Approximately 75% of Namibia’s population profess Christianity and German Lutheranism is the dominant sect in most of the country. There is a small minority of Roman Catholics in the central and northern areas. Non-Christian Namibians live mainly in the north and continue to follow animistic traditions and participate in ancestor-veneration.
As a first language, most Namibians speak either Owambo, a Bantu dialect, or one of the several Khoisan languages. Of the European languages, Afrikaans (technically a Dutch dialect), German and English are spoken, but not to any great degree.
Area (sq. km):
825,418 square meters
The climate is generally hot and dry. Average temperature extremes in Windhoek, on the central plateau, are 17° to 29°C in summer (December) and 6° to 20°C in winter (July). Daily temperatures on the central plateau and in the Kalahari desert may differ by as much as 30ºc in the summer. The coast is cooled somewhat by the Benguela Current. Average temperature extremes in coastal Swakopmund are 15° to 23°C in January during the summer and 8° to 21°C in July. The average annual rainfall in the Namib Desert along the coast is about 50 mm. Inland, annual rainfall increases from 150 mm in the south to about 560 mm in the north. What little rain occurs falls from February through May. Most precipitation occurs from October through April. The meagre and highly variable precipitation is not very effective in watering the land because of a high rate of evaporation. As a result the territory suffers from prolonged periodic droughts.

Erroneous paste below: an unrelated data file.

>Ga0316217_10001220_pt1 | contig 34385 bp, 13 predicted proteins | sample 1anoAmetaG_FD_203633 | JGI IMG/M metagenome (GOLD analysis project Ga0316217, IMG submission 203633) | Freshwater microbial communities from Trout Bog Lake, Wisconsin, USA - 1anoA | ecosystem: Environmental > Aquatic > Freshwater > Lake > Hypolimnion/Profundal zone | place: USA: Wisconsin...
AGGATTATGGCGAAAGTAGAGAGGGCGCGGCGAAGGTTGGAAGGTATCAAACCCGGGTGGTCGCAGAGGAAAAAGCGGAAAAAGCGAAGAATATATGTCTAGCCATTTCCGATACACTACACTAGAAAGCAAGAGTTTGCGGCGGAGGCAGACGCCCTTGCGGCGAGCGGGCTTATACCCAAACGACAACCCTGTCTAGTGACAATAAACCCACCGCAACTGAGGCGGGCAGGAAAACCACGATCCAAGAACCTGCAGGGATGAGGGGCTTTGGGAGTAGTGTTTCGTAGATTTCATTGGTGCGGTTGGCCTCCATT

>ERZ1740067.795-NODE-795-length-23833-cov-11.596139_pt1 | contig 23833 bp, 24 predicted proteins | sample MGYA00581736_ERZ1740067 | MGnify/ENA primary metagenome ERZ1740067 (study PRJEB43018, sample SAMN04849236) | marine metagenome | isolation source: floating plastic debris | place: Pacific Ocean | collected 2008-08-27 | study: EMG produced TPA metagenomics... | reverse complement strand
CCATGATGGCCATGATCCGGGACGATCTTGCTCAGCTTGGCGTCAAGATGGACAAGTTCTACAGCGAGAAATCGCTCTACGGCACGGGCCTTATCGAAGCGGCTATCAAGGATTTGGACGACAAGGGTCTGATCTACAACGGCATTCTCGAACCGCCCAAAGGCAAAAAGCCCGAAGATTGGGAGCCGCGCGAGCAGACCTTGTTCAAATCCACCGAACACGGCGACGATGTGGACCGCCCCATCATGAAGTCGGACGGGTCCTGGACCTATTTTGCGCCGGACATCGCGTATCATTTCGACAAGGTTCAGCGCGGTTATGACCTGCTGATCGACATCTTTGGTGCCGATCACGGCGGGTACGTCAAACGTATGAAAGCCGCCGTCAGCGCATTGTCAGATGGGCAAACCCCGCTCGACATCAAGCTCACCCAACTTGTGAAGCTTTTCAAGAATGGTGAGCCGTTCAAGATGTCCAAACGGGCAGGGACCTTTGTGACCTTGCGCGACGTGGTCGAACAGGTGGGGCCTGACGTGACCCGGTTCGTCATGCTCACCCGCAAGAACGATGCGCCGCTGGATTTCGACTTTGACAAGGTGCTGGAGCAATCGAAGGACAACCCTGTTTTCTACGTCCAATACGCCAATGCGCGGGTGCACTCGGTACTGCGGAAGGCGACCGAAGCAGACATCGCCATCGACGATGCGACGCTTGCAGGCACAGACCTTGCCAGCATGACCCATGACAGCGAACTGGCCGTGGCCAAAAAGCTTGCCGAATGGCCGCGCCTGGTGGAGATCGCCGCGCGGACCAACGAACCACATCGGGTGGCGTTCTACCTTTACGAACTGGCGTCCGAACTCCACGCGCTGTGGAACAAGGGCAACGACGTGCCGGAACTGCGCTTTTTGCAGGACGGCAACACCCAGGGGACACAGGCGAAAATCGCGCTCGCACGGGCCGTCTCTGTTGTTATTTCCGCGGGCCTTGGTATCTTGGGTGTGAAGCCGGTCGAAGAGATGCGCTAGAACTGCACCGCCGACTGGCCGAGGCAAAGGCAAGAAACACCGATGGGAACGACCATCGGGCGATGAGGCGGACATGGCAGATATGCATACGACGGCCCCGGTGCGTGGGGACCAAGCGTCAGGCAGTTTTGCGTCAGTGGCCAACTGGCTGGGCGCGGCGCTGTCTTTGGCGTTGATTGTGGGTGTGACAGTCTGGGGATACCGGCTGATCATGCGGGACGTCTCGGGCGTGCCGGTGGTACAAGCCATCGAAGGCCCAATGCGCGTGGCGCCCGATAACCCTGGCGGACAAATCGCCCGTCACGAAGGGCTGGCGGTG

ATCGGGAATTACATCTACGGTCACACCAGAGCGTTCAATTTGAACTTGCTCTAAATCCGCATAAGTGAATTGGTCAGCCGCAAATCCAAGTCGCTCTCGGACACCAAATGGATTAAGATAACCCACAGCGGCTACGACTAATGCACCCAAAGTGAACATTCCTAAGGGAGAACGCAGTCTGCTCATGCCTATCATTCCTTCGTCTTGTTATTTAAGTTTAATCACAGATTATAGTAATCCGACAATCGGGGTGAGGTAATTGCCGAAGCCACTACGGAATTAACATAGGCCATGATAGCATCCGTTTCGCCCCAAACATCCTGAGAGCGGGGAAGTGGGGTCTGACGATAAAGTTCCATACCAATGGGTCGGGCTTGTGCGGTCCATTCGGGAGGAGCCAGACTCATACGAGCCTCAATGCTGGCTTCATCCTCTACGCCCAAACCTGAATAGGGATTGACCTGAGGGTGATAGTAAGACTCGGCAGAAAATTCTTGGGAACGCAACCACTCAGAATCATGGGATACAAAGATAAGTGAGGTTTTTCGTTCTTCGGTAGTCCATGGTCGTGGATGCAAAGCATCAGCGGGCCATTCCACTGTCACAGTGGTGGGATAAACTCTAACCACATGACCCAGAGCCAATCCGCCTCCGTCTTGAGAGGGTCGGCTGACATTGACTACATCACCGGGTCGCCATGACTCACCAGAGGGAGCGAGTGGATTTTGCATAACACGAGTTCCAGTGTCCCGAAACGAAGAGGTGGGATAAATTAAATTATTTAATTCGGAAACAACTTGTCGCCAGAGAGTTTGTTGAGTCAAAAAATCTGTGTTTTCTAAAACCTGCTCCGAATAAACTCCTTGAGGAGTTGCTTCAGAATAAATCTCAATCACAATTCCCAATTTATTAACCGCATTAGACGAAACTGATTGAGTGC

Windhoek’s Chief Hosea Kutako International Airport is located 42 kilometres east of the city centre. A taxi between the airport and the city centre should set you back about US$20.00.
The international dialling code for Namibia is +264. Telephone calls, especially international ones, can be expensive when made from a hotel. We suggest you check the price first. If you have a mobile phone it should be a relatively simple procedure to arrange ‘global roaming’ with your service provider; however, charges are generally very high so be sure to check this option thoroughly. You should also check with your service provider to see if your mobile phone is compatible with the networks used in Africa. Phone calls made from public telephone offices are generally your cheapest option.
The electricity supply in Africa is rated at 220 volts/50 cycles, and appliances requiring 240 volts will work normally. If you bring electrical appliances you should also bring an international adaptor. Round three pin plugs are the most common types in southern Africa.
Namibia isn't especially known for being a shopper's paradise, however, there are some interesting curios available for purchase. Native handicrafts include colourful Herero dolls, attractive baskets and ostrich eggshell jewellery. Diamonds and other semiprecious stones such as malachite, amethyst, aquamarine, jasper and rose quartz are also available - be sure to buy from a reputable dealer in either raw form or cut and polished. You can also pick up genuine famous brand surf clothing from sports stores, such as Quiksilver and Insight for prices much cheaper than at home.
Visa: Australians, Americans, Canadians, British and New Zealanders do not currently require a visa for Namibia. For all other nationalities please reconfirm your visa requirements with your travel agent. For those nationalities that do require a visa these need to be obtained prior to arrival in Namibia.
Lonely Planet Namibia
The Struggle for Liberation-Alfred T Moleah
The Burning Shore-Wilbur Smith